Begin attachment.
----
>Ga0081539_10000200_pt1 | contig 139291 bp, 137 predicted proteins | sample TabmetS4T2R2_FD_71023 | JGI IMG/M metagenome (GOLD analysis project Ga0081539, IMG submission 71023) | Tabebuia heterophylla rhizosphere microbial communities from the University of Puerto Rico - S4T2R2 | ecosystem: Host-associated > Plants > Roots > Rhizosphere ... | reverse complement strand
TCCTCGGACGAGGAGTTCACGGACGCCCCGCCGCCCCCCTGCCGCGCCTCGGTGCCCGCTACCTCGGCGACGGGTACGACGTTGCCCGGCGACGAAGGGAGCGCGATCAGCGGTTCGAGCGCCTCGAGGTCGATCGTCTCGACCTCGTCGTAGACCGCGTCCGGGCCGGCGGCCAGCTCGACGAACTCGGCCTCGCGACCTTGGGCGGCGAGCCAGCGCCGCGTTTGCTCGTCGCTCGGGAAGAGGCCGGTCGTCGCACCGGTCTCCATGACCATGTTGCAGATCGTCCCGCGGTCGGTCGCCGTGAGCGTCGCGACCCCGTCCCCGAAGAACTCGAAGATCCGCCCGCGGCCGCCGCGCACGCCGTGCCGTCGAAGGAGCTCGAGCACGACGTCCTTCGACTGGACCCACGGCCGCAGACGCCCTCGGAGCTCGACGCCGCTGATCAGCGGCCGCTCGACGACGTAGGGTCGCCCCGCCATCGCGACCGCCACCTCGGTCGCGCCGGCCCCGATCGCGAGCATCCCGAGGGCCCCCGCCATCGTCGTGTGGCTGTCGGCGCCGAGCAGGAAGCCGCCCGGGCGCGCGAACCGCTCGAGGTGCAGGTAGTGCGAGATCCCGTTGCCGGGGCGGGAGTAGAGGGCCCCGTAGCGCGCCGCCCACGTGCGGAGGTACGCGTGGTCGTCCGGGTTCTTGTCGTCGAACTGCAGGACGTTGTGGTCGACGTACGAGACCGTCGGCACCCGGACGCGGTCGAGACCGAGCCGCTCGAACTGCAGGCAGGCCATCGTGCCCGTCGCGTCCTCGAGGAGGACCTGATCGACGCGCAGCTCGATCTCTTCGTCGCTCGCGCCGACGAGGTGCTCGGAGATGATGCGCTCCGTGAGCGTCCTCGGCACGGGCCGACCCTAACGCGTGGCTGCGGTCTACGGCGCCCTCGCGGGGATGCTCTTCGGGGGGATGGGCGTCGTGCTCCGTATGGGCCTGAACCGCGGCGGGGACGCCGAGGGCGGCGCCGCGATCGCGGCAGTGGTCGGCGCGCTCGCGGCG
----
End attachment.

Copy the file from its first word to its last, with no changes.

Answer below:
>Ga0081539_10000200_pt1 | contig 139291 bp, 137 predicted proteins | sample TabmetS4T2R2_FD_71023 | JGI IMG/M metagenome (GOLD analysis project Ga0081539, IMG submission 71023) | Tabebuia heterophylla rhizosphere microbial communities from the University of Puerto Rico - S4T2R2 | ecosystem: Host-associated > Plants > Roots > Rhizosphere ... | reverse complement strand
TCCTCGGACGAGGAGTTCACGGACGCCCCGCCGCCCCCCTGCCGCGCCTCGGTGCCCGCTACCTCGGCGACGGGTACGACGTTGCCCGGCGACGAAGGGAGCGCGATCAGCGGTTCGAGCGCCTCGAGGTCGATCGTCTCGACCTCGTCGTAGACCGCGTCCGGGCCGGCGGCCAGCTCGACGAACTCGGCCTCGCGACCTTGGGCGGCGAGCCAGCGCCGCGTTTGCTCGTCGCTCGGGAAGAGGCCGGTCGTCGCACCGGTCTCCATGACCATGTTGCAGATCGTCCCGCGGTCGGTCGCCGTGAGCGTCGCGACCCCGTCCCCGAAGAACTCGAAGATCCGCCCGCGGCCGCCGCGCACGCCGTGCCGTCGAAGGAGCTCGAGCACGACGTCCTTCGACTGGACCCACGGCCGCAGACGCCCTCGGAGCTCGACGCCGCTGATCAGCGGCCGCTCGACGACGTAGGGTCGCCCCGCCATCGCGACCGCCACCTCGGTCGCGCCGGCCCCGATCGCGAGCATCCCGAGGGCCCCCGCCATCGTCGTGTGGCTGTCGGCGCCGAGCAGGAAGCCGCCCGGGCGCGCGAACCGCTCGAGGTGCAGGTAGTGCGAGATCCCGTTGCCGGGGCGGGAGTAGAGGGCCCCGTAGCGCGCCGCCCACGTGCGGAGGTACGCGTGGTCGTCCGGGTTCTTGTCGTCGAACTGCAGGACGTTGTGGTCGACGTACGAGACCGTCGGCACCCGGACGCGGTCGAGACCGAGCCGCTCGAACTGCAGGCAGGCCATCGTGCCCGTCGCGTCCTCGAGGAGGACCTGATCGACGCGCAGCTCGATCTCTTCGTCGCTCGCGCCGACGAGGTGCTCGGAGATGATGCGCTCCGTGAGCGTCCTCGGCACGGGCCGACCCTAACGCGTGGCTGCGGTCTACGGCGCCCTCGCGGGGATGCTCTTCGGGGGGATGGGCGTCGTGCTCCGTATGGGCCTGAACCGCGGCGGGGACGCCGAGGGCGGCGCCGCGATCGCGGCAGTGGTCGGCGCGCTCGCGGCG